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Quantas Airlines Jumps on the iPhone Bandwagon


Airline Quantas recently announced that it will be switching from the BlackBerry to the iPhone. The Australian based company cited the reason for the switch as meeting all of the security concerns of the company, as well as easy access to emails, contact lists and calendar, as well as a simple, easy-to-use interface, according to Chief Information Officer Paul Jones. Pilots will be issued iPhones and iPads, but the company is also going to be distributing iPads to passengers, for a new entertainment program that they are implementing.

Staff members that don’t want to carry an iPhone can choose to bring their own Android device instead, but the switch will save Qantas some serious money, as the iPad will replace paper in the cockpit, and printed manuals and charts. The new iPads will have 64 Gigabytes of space and be equipped with 3G, and according to the NewStraitTimes, the airline will not only be able to improve communication, but will save around $.15 million each year.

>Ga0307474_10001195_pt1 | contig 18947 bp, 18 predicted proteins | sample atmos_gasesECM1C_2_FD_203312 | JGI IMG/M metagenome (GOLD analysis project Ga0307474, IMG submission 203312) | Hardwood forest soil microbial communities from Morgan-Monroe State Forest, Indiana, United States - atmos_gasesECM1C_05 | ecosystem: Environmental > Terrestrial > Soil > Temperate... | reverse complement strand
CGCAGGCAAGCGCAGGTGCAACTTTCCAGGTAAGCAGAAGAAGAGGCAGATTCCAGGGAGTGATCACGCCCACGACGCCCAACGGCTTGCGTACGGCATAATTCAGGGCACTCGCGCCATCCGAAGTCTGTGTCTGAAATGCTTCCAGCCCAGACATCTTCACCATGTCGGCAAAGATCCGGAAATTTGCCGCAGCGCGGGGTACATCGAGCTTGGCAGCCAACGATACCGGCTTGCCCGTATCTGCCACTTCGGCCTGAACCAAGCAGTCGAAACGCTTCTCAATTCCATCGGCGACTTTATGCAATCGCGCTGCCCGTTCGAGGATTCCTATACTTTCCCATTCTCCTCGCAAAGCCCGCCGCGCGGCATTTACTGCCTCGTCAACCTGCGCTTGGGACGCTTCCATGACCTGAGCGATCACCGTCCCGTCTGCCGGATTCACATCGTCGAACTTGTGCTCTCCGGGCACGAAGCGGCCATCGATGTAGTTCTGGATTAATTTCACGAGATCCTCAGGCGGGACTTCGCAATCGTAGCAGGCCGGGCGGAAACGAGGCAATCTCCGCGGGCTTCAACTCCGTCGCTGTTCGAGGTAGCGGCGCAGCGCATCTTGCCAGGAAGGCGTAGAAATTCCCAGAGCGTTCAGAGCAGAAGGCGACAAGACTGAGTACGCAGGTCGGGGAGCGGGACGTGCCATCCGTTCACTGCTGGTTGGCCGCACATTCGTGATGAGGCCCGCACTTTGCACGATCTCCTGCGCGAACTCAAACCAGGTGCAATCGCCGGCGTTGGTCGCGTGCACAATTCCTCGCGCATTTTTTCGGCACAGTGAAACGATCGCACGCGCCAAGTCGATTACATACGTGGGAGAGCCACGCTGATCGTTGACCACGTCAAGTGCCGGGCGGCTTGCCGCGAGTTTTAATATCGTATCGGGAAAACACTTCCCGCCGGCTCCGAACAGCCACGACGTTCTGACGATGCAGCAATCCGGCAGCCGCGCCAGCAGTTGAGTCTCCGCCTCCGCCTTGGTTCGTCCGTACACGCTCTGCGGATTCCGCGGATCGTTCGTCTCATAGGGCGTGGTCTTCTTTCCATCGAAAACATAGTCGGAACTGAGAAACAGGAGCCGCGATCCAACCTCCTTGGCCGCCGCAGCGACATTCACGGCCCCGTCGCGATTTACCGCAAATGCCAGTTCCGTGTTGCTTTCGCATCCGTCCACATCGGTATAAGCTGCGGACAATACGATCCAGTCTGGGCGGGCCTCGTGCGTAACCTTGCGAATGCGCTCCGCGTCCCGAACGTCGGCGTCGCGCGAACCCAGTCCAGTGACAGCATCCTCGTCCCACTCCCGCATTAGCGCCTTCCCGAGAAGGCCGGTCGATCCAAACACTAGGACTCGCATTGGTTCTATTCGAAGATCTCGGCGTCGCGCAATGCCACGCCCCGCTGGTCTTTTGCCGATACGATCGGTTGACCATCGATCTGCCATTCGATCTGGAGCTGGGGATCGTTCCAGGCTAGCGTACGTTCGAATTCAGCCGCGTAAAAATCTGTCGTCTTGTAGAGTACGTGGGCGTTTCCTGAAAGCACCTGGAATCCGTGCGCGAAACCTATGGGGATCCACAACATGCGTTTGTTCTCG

The entertainment program that Quantas is rolling out is called QStreaming, and it will be available on the B767 aircraft. Passengers of the aircraft will have in-flight entertainment streamed directly to a device in their seat. A Quantas spokesperson called the transition part of Quantas’ “broader mobile strategy” and said that the swap would “result in significant cost savings.”

The QStreaming service will be launched as a trial this year and the airline will partner with electronics giant Panasonic, specifically using their eXW solution to give passengers more than two hundred hours of on demand content via the iPads. The streaming will be available for both Business Class and Economy Class passengers and will be free of charge.

Quantas has twenty-three of the Boeing 767 aircraft, and with each airplane equipped with around 250 seats, the company will need to purchase more than 5,0000 iPad devices. This is another example of BlackBerry customers shedding the devices which have received bad press for security risks, brought to light by the BBC. However, Apple and Android devices are ready to ship out to those customers dropping RIM.

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